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Wealth management industry failing women, expert says at Money 20/20 in Las Vegas

Study after study shows women, on average, are less financially prepared for retirement than men.

Ellevest, a digital asset management platform, is working to change that.

Founded in 2016 by the former head of Merrill Lynch’s wealth management business, Ellevest offers financial advice on retirement, savings and starting a business geared toward women.

Co-founder and CEO Sallie Krawcheck, who managed more than 15,000 financial advisors at Merrill Lynch, said Monday at the Money 20/20 show in Las Vegas that the current wealth management industry – which is 86 percent men with an average age of 60 – fails women.

Women have different financial advisory needs because they live longer, but earn less than men. Their pay also peaks earlier than that of men, Krawcheck said.

“Could it be that the industry does a better job for men than women? Could it maybe be that it’s the industry that might want to change as opposed to trying to get women to change? What if we had a business that actually served them and not just marketed to them,” Krawcheck said during a panel at the show.

The four-day financial technology show at The Venetian ends Wednesday and attracts more than 11,000 industry professionals to see the latest startups and discuss trending topics like cybersecurity, payments and personal finance.

The wealth management industry is one of the sectors next ripe for disruption, PwC said in a report last year. Ellevest is one of many digital startups seeking to grab a piece of the wealth management market.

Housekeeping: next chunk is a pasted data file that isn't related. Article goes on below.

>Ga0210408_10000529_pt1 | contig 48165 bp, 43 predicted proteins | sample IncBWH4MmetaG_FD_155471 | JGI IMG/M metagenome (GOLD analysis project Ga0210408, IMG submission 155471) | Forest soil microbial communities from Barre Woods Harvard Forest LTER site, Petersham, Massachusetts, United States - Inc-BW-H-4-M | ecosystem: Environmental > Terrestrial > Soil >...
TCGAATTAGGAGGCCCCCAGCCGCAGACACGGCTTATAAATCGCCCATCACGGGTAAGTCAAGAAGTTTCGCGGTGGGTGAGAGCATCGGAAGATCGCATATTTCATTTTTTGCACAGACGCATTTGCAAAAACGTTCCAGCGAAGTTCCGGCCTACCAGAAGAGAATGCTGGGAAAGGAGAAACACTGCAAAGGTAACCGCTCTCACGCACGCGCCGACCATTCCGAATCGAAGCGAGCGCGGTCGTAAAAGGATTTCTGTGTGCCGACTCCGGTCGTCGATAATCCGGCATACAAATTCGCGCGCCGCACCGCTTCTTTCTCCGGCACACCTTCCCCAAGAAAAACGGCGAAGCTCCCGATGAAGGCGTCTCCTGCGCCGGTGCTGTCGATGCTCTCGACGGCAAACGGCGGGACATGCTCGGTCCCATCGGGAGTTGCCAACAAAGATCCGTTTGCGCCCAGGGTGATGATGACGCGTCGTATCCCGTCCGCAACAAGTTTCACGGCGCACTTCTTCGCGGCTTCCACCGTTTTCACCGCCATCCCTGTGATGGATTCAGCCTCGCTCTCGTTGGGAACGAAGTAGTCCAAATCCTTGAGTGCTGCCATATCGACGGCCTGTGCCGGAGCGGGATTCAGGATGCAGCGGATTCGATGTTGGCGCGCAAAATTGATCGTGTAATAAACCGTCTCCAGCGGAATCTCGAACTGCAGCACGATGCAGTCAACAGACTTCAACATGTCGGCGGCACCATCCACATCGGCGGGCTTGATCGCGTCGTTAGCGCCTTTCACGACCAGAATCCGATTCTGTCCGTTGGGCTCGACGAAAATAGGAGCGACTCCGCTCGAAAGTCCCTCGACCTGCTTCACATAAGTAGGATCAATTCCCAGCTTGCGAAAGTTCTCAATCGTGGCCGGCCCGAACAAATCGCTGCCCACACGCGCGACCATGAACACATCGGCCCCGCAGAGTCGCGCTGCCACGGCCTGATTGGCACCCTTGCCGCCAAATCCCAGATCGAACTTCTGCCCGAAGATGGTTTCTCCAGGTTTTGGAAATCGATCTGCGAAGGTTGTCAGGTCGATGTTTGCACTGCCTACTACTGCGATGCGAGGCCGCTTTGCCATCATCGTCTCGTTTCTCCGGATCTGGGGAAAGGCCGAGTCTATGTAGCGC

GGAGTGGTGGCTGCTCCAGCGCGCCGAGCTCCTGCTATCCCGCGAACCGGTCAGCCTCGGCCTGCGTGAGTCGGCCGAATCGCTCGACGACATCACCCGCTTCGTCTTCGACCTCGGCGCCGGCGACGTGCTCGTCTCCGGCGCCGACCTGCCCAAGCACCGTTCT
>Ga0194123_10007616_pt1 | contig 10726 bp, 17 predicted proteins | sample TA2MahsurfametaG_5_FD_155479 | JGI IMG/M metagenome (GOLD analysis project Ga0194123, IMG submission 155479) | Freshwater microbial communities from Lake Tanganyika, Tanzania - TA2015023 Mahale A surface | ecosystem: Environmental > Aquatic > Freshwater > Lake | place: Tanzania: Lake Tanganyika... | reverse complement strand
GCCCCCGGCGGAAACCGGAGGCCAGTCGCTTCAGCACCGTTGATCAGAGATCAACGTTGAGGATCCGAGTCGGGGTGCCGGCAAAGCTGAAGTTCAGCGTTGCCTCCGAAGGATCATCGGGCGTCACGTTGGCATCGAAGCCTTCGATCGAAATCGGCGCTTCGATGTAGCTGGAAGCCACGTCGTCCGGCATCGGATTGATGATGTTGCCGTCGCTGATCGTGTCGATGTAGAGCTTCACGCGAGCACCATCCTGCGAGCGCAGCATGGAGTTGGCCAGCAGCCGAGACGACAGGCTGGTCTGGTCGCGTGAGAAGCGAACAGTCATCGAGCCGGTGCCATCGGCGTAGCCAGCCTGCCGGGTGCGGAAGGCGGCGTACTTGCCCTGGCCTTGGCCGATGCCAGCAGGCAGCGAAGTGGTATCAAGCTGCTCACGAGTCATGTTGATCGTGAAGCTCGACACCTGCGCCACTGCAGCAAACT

Ellevest charges 0.25 percent of assets under management compared with traditional wealth management companies that can charge from 1 percent to 2 percent.

The digital company offers “hundreds of unique portfolios” that are tailored to women’s specific goals and timelines, according to Ellevest’s website.

Ellevest is not just aimed at women. It is built by women. Women account for two of every three employees and half of the engineers, Krawcheck told the audience of several hundred that came to hear her speak.

Wealth management companies need to “stop calling [women] a niche market and take them seriously.”

“There is a lot of money to be made by taking women seriously,” said Krawcheck, who also held top posts at Smith Barney and Sandford C. Bernstein &Co.

As Krawcheck spoke, Prudential Financial, an asset management firm, released its latest Financial Wellness Census that showed women have saved an average of $115,000 compared with $203,000 for men. Nearly half of women said they have no retirement savings, according to the census.

“More needs to be done to help women develop a retirement income strategy to not only put them on a parity with men, but to ensure they are financially secure,” Kent Sluyter, president of Prudential Annuities, said in a statement Monday.

The Prudential study follows one published in June by Transamerica Retirement Survey that showed that women felt less confident than men about retirement.

“Women continue to lag behind men of not achieving a financially secure retirement. Underlying reasons include lower income, lesser access to retirement benefits, longer life expectancy, and time out of the workforce to be a parent or family caregiver,” the Transamerica survey said.

Prudential’s data showed 66 percent of women don’t work with a financial advisor, either because they believe they can’t afford it or that they don’t have adequate resources to warrant an advisor’s help.

Krawcheck said Ellevest has been able to grow its clients through social media. The startup has nearly 80,000 followers on Facebook and nearly 15,000 on Twitter.

The Review-Journal is owned by the family of Las Vegas Sands Corp. Chairman and CEO Sheldon Adelson. Las Vegas Sands operates The Venetian.

Contact Todd Prince at 702-383-0386 or tprince@reviewjournal.com. Follow @toddprincetv on Twitter.

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